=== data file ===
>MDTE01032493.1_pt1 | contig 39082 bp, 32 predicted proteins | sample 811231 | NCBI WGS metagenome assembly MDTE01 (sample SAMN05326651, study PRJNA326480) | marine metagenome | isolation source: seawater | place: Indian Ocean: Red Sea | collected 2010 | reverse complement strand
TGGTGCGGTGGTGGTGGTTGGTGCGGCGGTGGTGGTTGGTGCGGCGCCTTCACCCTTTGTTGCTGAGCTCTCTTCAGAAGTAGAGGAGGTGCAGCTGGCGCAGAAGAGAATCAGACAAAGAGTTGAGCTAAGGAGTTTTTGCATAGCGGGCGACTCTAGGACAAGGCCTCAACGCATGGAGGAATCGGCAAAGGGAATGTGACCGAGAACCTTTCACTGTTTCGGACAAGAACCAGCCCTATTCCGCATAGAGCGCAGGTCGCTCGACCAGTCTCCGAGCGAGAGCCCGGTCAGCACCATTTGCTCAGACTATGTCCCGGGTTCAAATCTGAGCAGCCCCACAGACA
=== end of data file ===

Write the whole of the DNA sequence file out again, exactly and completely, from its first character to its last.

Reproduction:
>MDTE01032493.1_pt1 | contig 39082 bp, 32 predicted proteins | sample 811231 | NCBI WGS metagenome assembly MDTE01 (sample SAMN05326651, study PRJNA326480) | marine metagenome | isolation source: seawater | place: Indian Ocean: Red Sea | collected 2010 | reverse complement strand
TGGTGCGGTGGTGGTGGTTGGTGCGGCGGTGGTGGTTGGTGCGGCGCCTTCACCCTTTGTTGCTGAGCTCTCTTCAGAAGTAGAGGAGGTGCAGCTGGCGCAGAAGAGAATCAGACAAAGAGTTGAGCTAAGGAGTTTTTGCATAGCGGGCGACTCTAGGACAAGGCCTCAACGCATGGAGGAATCGGCAAAGGGAATGTGACCGAGAACCTTTCACTGTTTCGGACAAGAACCAGCCCTATTCCGCATAGAGCGCAGGTCGCTCGACCAGTCTCCGAGCGAGAGCCCGGTCAGCACCATTTGCTCAGACTATGTCCCGGGTTCAAATCTGAGCAGCCCCACAGACA